Feeding your Baby: The Transition to Solids, Part 2

Dr. Mason

Dr. Mason

(This post is continued from yesterday’s Part 1 segment)

So, when do you start your baby on solids? My advice is to watch your baby and see when he wants to start solids. It should not be until she has developed enough body and head control to be able to sit up in a high chair, but babies vary on when they can do this. It’s generally in the four to six month range. For my first daughter, it was at five months that she could sit in a chair, but she didn’t eat solids until six months of age. After your baby can sit up in the high chair, you’ll naturally start putting him there, likely with some toys on the tray, when you have things you need to do (like eat your own dinner!)

There will come a day when you see your baby watching the food make its way from the plate to your mouth with great interest. Then she’ll give you a look like “I’d like some of that!” This is when you need to convince him, at your next sit-down together, that what you were eating was mom’s milk (or formula) mixed with a small amount of rice cereal and “sure, you can have some.” Just put a small amount in, and keep in mind that you want it to be runny at first, and the mixture will continue to thicken for a couple of minutes as the flakes absorb moisture. Put a small amount on a spoon and hold it up in front of baby. If she’s ready, she’ll lean forward and take the spoon into her mouth. If he doesn’t seem all that interested, it’s no big deal. The essential source of nutrition for a baby is human milk (or formula) from birth to six months, and from six months to one year, it’s still the major source for nutrition. You can try again later.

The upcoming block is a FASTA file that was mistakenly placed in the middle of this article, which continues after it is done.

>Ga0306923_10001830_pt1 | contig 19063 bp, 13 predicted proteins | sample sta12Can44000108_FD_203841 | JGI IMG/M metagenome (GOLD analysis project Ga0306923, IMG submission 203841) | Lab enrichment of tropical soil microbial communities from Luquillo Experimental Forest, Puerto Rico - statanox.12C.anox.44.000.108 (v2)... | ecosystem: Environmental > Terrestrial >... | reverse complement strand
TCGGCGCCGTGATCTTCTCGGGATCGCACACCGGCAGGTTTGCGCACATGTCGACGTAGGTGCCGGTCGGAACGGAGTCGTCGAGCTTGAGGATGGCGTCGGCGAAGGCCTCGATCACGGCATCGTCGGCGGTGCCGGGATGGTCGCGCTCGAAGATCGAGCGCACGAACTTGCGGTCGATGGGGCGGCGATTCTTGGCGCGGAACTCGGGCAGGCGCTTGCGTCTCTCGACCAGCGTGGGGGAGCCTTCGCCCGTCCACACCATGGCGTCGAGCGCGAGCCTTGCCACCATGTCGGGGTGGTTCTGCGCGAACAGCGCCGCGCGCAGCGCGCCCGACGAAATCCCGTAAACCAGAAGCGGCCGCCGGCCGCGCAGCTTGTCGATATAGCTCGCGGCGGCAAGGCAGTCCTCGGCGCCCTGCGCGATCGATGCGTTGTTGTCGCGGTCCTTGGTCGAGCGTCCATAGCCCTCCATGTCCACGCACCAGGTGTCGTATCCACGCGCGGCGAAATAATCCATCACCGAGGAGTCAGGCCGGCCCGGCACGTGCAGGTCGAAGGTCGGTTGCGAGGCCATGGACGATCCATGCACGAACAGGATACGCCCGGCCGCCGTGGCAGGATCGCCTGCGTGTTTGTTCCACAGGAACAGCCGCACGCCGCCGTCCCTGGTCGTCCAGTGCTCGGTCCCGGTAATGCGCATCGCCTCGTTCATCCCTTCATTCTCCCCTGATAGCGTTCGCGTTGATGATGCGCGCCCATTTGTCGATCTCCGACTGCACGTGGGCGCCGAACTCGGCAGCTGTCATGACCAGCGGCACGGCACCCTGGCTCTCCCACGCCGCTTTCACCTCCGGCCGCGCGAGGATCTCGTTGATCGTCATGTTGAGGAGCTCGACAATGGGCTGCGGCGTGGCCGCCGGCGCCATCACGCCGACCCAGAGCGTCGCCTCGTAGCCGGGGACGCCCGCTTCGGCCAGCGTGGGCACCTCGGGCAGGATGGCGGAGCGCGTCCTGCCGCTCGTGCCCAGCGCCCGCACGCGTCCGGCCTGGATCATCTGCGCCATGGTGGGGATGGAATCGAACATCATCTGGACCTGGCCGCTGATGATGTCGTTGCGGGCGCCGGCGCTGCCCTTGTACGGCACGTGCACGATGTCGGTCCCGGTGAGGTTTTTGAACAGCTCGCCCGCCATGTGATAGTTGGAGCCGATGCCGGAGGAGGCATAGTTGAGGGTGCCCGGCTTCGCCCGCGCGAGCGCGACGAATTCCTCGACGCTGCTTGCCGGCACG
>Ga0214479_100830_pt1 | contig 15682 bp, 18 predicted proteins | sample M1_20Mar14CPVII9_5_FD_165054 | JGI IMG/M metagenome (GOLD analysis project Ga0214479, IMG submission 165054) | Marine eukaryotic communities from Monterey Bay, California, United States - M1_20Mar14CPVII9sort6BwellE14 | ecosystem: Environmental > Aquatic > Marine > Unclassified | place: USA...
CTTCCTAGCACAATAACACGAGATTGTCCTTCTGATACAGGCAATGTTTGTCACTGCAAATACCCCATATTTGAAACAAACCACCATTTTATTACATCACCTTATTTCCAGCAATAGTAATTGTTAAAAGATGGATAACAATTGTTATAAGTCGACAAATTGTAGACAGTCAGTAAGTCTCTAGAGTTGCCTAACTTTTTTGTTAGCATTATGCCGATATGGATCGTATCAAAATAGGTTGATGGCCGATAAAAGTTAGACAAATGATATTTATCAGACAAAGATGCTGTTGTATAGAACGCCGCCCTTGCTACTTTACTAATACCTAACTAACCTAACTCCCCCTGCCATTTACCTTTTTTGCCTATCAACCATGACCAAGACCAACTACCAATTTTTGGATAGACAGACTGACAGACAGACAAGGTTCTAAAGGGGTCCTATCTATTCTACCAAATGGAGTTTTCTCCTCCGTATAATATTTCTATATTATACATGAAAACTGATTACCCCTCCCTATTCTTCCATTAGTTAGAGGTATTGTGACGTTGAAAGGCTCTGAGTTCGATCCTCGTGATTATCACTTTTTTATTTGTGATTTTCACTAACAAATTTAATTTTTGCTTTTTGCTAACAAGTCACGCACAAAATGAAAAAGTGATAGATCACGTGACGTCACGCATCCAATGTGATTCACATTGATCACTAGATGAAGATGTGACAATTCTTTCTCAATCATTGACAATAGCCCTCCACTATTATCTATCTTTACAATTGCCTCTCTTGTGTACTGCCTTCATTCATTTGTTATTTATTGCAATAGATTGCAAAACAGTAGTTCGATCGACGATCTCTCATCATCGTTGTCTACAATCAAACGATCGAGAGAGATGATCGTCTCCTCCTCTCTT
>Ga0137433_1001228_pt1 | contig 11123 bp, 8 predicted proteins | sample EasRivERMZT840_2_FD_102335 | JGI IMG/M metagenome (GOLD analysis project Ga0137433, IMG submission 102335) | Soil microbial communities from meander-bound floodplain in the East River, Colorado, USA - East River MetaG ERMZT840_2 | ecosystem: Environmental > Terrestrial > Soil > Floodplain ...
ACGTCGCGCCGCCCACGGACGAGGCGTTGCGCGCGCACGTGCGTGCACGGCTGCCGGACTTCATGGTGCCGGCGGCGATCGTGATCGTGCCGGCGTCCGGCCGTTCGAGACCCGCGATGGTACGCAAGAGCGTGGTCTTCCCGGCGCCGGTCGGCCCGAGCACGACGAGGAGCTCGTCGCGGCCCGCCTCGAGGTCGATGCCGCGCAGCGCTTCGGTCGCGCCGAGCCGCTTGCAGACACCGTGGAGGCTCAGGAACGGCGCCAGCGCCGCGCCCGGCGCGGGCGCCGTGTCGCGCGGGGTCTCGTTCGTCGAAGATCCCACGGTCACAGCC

I do recommend starting solids by nine months, because by that time we’re talking about picking things up (like Cheerios) and learning to eat various things is an important part of brain development. Nutritionally speaking, a baby can do just fine on nothing but mom’s milk (or formula) until one year of age. Generally, everybody can’t wait to feed the baby, and I can recall only one time I’ve ever had to urge a mother to start solids with her baby at a nine month well child check.

Now, I just described using rice cereal mixed with human milk or formula because that’s been the most common first food advised over the past 40 years, and it’s what I gave my own kids. I should note, however, that not everybody agrees with this. Some feel that pureed meat should be the first food, because it is an excellent source of bio-available iron and zinc, for which some older babies have deficiencies. One thing is certain: do not give honey to a baby less than one year of age, due to the small, but real risk of infant botulism. If you’ve been nursing your baby, she’s been exposed to the variety of flavors that is in your own diet, so adding a little dried spice or herbs could be o.k., but don’t add salt or sugar to your baby’s food.

That’s all we have space for today — ask questions in the comment section and I’ll try to address them!

Dr. Julia Mason
Pediatric Hospitalist
Meriter Hospital

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